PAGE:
Influence of Ageing on Material Properties at Interfaces in Composite Insulators
High quality of internal interfaces in composite insulators for high voltage applications is necessary for securing durability of their functionality. Weak macroscopic interfaces between the glass fibre reinforced (FRP) epoxy core and the silicone rubber (SIR) housing, such as spots with reduced bonding or a loss of the adhesion as well as presence of foreign contaminants, can appear to have an accelerating effect on the evolution of ageing processes, though it may take years before the first signs of processes endangering the insulator function appear. Among factors that may strongly contribute to the development of the ageing are moisture ingress and appearance of partial discharge activity at the interfaces.
Manufacturers of composite insulators, especially those producing large hollow core insulators for the highest voltage levels, pay a lot of attention to control the design of interfaces with good and durable long-term properties that secure a very low rate of ageing. However, there is still insufficient knowledge about the ageing mechanisms themselves. Moreover there is a lack of standardised ageing test methods for evaluating quality of interfaces in composite insulation systems. Therefore the aim of the work presented in this thesis has concentrated on elucidating these issues.
Original experimental methods have been developed with a purpose to age materials at or in the vicinity of an internal macroscopic interface. Two different main types of interfaces with an added artificial defect were investigated. The first type represented cured or glued joints within repaired insulator housings, whereas the second type modelled presence of defects between the fibreglass reinforced epoxy core and the silicone rubber housing in an insulator. Metallic inclusions as well as areas of reduced adhesion were the defects introduced between the core and the housing.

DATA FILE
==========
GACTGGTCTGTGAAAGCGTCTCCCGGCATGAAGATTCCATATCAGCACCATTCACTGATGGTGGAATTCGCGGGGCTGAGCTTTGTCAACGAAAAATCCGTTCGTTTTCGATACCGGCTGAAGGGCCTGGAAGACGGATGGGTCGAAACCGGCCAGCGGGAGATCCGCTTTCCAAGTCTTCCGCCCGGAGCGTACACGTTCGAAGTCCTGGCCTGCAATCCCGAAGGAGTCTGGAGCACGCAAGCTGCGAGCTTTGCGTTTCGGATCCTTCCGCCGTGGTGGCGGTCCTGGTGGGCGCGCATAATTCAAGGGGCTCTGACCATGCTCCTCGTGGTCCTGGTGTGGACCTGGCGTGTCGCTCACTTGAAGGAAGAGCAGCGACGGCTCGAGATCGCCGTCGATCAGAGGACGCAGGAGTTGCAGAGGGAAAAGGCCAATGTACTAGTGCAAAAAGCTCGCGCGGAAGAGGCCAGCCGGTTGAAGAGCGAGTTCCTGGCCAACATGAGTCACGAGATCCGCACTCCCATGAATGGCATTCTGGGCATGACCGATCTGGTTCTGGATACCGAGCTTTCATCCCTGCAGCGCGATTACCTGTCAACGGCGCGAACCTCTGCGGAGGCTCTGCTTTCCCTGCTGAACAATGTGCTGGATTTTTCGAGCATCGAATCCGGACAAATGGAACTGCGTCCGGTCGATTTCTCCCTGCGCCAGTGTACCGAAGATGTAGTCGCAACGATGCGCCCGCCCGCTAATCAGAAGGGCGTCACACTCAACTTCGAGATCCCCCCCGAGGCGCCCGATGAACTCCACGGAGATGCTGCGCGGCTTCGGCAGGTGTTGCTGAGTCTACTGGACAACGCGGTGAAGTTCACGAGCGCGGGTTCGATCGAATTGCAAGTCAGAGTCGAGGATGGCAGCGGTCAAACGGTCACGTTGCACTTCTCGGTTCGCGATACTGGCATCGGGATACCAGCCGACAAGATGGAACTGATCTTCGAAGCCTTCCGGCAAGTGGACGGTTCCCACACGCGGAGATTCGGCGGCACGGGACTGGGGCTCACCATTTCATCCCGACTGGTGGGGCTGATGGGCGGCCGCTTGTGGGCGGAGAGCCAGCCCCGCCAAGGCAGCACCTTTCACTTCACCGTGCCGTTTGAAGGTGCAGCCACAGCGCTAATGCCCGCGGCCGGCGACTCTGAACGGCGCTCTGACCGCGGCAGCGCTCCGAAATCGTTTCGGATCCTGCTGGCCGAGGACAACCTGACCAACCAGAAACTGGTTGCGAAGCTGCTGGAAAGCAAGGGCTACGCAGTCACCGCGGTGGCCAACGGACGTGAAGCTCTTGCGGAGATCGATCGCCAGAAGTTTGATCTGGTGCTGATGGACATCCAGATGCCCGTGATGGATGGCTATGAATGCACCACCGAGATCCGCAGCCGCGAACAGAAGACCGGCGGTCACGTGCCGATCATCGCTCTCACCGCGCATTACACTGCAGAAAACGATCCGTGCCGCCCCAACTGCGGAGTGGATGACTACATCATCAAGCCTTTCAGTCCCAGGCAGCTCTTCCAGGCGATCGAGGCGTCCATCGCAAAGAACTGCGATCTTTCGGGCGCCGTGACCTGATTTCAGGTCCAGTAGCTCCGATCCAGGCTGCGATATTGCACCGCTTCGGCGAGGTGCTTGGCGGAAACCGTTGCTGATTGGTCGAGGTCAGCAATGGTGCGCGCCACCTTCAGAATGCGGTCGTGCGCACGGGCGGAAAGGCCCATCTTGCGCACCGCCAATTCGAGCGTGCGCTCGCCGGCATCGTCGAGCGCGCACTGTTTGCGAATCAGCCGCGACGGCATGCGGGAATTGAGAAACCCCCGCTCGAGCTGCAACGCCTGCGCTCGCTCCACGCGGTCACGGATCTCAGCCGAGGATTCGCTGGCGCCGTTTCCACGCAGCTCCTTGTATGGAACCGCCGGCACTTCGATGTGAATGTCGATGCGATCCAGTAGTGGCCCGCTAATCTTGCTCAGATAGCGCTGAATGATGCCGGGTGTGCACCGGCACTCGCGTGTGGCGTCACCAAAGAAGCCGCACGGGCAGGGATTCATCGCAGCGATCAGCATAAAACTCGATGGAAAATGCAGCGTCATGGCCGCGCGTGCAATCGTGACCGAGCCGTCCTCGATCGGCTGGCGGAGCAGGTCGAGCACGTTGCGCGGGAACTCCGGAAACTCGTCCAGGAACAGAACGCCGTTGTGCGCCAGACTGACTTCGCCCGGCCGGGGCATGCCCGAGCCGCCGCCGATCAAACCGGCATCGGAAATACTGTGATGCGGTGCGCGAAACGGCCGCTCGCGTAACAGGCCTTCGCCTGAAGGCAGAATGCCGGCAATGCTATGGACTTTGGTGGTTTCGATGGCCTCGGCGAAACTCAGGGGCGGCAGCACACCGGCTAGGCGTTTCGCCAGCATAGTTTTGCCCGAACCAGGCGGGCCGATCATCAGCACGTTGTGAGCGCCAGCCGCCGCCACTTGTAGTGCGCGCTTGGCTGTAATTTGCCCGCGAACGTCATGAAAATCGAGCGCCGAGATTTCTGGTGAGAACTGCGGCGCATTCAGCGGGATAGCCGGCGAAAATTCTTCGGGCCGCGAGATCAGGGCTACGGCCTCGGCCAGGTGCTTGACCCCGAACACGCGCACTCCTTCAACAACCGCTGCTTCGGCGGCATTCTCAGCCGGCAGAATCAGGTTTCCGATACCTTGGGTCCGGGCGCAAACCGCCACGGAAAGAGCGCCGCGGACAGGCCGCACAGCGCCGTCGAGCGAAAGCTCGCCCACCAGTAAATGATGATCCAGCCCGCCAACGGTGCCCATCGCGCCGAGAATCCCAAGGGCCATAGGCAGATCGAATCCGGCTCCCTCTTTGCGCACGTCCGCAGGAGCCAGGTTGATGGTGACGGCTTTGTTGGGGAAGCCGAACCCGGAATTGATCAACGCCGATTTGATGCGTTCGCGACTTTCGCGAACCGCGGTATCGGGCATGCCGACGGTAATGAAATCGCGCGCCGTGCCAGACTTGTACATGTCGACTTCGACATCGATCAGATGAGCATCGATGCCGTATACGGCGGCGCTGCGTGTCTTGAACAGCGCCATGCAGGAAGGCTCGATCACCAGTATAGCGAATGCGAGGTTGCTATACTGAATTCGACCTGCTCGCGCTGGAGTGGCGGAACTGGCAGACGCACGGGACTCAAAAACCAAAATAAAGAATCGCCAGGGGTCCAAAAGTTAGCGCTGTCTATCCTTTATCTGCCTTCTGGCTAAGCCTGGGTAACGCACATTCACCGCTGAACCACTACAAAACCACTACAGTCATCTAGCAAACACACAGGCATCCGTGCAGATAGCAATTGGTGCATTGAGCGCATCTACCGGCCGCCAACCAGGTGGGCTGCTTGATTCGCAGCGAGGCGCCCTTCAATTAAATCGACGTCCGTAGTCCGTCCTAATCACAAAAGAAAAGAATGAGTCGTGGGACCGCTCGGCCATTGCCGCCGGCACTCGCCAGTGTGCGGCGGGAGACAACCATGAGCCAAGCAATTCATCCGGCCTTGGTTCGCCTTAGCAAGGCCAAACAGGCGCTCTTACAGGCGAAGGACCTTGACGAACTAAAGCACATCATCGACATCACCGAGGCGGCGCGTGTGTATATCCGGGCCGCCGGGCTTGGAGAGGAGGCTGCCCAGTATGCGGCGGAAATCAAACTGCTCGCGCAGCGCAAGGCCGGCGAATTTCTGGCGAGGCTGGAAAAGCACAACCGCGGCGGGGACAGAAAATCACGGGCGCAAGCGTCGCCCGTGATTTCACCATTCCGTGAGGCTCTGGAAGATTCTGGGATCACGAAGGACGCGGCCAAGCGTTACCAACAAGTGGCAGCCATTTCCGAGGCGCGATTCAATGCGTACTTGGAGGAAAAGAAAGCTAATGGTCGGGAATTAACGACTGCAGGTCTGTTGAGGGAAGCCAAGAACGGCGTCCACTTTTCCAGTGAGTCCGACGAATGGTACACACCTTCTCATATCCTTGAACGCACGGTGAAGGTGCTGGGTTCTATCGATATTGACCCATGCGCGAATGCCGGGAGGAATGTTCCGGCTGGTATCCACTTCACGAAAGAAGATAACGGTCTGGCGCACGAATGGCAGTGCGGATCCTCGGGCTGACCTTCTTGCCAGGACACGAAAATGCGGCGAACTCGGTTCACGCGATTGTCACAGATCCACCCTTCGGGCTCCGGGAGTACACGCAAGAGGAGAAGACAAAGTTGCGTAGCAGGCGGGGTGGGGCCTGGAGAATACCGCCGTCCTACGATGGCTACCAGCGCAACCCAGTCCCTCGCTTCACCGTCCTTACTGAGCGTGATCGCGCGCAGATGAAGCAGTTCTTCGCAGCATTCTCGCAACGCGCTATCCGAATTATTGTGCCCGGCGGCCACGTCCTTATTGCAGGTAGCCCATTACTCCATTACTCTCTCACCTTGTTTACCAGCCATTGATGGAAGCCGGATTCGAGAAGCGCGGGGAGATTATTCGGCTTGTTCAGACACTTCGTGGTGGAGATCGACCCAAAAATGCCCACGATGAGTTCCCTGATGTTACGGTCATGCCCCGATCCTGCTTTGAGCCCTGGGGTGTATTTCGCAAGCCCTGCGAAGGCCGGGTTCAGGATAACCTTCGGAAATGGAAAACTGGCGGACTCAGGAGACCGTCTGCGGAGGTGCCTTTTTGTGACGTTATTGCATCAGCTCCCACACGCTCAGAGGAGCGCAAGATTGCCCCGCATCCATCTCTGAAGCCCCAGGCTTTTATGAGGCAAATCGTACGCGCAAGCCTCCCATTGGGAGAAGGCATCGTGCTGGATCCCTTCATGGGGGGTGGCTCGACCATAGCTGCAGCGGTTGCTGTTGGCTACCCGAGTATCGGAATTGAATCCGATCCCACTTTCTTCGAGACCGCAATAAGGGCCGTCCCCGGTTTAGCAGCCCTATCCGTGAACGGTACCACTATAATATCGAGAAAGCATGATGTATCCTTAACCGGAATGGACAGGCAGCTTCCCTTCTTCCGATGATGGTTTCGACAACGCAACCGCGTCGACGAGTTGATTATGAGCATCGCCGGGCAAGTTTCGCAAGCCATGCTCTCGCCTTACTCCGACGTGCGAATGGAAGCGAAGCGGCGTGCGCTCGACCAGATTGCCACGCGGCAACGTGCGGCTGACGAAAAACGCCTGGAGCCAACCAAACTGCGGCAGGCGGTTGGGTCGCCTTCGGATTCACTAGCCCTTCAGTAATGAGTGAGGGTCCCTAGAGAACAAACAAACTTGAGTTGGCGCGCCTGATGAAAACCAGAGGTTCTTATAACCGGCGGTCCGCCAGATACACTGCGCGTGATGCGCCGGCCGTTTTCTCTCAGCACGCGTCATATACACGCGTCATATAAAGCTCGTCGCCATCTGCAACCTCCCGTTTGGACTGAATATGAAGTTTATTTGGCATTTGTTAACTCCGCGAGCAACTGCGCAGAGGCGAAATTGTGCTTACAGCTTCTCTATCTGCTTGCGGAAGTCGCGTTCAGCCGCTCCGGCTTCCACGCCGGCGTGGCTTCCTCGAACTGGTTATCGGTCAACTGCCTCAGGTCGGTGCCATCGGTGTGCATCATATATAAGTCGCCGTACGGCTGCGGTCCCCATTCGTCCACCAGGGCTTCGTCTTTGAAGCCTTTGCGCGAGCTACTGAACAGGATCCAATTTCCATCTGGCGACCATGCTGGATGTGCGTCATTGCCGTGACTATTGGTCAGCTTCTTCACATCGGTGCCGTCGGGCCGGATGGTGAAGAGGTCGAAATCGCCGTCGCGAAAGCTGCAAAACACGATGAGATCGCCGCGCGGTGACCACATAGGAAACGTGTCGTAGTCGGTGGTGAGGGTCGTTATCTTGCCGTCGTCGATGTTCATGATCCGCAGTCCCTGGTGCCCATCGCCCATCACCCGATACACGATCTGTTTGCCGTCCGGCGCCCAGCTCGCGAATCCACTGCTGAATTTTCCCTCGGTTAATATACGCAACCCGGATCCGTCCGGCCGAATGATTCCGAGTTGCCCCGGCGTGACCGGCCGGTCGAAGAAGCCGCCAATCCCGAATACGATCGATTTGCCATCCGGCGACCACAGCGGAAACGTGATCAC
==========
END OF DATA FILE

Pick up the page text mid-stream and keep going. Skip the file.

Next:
The investigations on repaired joints revealed that performance of contaminated surfaces was similar in their vicinity, though mechanical tests indicated that the cured interface had better long-term stability compared to the glued ones. The former would therefore be a more suitable method when repairing damaged insulator sheds in field conditions.
The tests on models of the adhesion defects included partial discharges as the stress factor. Infrared spectroscopy and microscopic observations were applied to detect chemical and structural changes appearing during the tests. Signs of material degradation were found on both epoxy and silicone rubber in areas surrounding the discharge spots. Among them was evidence for a build-up of silica-like layer on silicone rubber surface. Further investigations did not confirm a formulated hypothesis that the layer may impede humidity transfer.
A standard tracking test was used to investigate interfaces with inserted metallic inclusions. The combination of severe surface contaminations and distorted electrical field distribution by the inclusion resulted in lowered time to track compared to samples without defects.
An important final conclusion arising from the whole study is that some interfacial defects, depending on their location and size as well as on the surrounding environment, can significantly influence local electric field distribution in their vicinity, which later may cause diverse electric discharges to take place. This, in turn, may enhance material degradation not only in the vicinity of the defect but also in a larger volume around it, yielding serious consequences for the performance of composite insulators.
salt fog test
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